Inverse rendering aims to estimate physical scene attributes (e.g., reflectance, geometry, and lighting) from image(s). As a long-standing, highly ill-posed problem, inverse rendering has been studied primarily for single 3D objects or with methods that solve for only one of the scene attributes. To our knowledge, we are the first to propose a holistic approach for inverse rendering of an indoor scene from a single image with CNNs, which jointly estimates reflectance (albedo and gloss), surface normals and illumination. To address the lack of labeled real-world images, we create a large-scale synthetic dataset, named SUNCG-PBR, with physically-based rendering, which is a significant improvement over prior datasets. For fine-tuning on real images, we perform self-supervised learning using the reconstruction loss, which re-synthesizes the input images from the estimated components. To enable self-supervised learning on real data, our key contribution is the Residual Appearance Renderer (RAR), which can be trained to synthesize complex appearance effects (e.g., inter-reflection, cast shadows, near-field illumination, and realistic shading), which would be neglected otherwise. Experimental results show that our approach outperforms state-of-the-art methods, especially on real images.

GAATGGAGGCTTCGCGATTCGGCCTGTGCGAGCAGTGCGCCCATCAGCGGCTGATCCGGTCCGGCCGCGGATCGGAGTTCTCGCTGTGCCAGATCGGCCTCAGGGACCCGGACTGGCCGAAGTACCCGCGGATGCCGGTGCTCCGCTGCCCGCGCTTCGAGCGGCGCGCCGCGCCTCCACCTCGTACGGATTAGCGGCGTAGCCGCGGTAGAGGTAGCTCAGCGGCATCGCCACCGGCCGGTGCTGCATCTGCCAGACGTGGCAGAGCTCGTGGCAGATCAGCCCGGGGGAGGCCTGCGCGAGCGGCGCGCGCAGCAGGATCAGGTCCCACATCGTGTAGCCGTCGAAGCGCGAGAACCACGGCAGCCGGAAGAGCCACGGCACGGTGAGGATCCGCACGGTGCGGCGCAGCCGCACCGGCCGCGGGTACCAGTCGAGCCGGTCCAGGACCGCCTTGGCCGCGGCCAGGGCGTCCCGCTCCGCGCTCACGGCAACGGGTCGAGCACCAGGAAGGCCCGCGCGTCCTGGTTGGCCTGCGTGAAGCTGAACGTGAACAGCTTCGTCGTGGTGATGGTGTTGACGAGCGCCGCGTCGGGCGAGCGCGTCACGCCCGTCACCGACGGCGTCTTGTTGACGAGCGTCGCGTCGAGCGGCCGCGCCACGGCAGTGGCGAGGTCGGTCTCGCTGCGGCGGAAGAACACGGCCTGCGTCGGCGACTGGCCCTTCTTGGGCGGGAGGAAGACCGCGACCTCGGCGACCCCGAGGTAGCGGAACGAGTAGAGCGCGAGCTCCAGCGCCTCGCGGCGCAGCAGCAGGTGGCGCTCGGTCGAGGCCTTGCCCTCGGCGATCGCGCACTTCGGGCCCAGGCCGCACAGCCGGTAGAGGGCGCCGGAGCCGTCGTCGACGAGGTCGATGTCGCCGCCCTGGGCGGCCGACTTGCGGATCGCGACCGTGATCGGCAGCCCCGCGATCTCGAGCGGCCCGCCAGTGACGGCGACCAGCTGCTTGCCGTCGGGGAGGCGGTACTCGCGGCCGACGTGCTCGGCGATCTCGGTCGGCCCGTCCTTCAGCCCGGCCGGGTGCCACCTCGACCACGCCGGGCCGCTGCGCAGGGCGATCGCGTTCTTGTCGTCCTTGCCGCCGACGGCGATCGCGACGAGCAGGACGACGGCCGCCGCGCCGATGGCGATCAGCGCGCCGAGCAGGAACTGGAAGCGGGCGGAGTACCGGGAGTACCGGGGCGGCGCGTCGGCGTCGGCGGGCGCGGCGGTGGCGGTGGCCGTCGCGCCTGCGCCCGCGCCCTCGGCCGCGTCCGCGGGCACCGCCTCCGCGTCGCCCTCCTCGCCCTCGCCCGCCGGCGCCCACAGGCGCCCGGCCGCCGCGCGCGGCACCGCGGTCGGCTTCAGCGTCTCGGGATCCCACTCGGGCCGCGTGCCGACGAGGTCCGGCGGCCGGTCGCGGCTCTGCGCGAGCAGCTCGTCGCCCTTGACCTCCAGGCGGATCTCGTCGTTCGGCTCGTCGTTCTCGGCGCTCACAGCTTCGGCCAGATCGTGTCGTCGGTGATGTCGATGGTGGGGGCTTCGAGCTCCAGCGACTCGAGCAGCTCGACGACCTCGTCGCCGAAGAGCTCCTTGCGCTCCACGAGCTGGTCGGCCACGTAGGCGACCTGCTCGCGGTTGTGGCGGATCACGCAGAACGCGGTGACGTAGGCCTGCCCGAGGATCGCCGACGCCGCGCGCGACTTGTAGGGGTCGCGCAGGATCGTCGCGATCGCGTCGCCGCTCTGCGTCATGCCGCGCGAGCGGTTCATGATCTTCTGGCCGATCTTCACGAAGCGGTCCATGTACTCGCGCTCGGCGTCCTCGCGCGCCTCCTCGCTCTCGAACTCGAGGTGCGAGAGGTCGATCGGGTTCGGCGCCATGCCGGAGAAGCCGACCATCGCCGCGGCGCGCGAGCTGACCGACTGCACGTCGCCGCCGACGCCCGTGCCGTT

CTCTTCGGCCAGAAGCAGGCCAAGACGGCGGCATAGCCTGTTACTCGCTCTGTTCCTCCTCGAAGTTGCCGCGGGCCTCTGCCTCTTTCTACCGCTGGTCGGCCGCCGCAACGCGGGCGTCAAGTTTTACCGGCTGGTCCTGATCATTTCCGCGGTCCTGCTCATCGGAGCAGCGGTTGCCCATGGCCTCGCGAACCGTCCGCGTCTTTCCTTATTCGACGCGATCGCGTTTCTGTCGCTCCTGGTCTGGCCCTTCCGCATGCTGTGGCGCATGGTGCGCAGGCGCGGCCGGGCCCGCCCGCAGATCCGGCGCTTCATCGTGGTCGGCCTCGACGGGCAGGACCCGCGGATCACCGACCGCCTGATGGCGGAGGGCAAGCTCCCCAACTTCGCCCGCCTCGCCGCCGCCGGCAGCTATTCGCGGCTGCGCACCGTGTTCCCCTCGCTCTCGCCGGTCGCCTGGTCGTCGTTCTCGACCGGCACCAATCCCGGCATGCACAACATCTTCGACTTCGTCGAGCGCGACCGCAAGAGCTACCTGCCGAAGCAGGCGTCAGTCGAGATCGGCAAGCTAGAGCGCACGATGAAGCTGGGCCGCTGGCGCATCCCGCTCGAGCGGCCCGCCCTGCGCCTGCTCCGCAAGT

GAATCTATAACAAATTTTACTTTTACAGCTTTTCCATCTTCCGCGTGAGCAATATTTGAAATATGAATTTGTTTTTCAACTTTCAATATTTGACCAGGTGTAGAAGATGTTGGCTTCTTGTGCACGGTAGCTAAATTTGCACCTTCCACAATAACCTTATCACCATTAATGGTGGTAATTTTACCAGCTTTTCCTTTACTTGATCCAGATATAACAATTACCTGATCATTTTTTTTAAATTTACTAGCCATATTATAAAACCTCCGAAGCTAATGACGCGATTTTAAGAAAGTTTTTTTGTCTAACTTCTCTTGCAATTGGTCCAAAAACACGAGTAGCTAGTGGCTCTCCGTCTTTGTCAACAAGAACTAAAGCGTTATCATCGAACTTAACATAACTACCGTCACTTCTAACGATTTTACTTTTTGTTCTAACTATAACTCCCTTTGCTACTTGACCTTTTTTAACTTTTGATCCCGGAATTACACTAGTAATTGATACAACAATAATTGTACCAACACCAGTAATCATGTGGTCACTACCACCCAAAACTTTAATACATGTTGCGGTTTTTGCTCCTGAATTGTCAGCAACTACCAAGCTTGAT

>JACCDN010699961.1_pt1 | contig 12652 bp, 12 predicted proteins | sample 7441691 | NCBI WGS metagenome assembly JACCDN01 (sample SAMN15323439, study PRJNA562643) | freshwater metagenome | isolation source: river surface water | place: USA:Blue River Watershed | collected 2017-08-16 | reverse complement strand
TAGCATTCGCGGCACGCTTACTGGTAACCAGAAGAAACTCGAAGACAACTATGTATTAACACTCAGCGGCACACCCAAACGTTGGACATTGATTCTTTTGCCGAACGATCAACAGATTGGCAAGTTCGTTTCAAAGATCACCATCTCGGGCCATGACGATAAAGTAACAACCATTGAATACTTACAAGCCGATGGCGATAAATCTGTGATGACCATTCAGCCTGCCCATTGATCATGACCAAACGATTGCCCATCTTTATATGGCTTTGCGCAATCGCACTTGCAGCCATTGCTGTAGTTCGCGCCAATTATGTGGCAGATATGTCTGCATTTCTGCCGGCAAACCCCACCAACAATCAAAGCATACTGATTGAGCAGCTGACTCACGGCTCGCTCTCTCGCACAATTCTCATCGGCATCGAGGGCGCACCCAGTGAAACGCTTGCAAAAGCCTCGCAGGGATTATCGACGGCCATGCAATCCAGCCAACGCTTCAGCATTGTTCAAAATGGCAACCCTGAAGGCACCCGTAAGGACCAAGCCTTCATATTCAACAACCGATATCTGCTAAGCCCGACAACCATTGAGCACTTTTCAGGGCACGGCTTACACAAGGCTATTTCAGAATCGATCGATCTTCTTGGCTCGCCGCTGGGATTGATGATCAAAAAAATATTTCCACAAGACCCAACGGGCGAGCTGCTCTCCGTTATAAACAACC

Existing deep learning based image inpainting methods use a standard convolutional network over the corrupted image, using convolutional filter responses conditioned on both valid pixels as well as the substitute values in the masked holes (typically the mean value). This often leads to artifacts such as color discrepancy and blurriness. Post-processing is usually used to reduce such artifacts, but are expensive and may fail. We propose the use of partial convolutions, where the convolution is masked and renormalized to be conditioned on only valid pixels. We further include a mechanism to automatically generate an updated mask for the next layer as part of the forward pass. Our model outperforms other methods for irregular masks. We show qualitative and quantitative comparisons with other methods to validate our approach.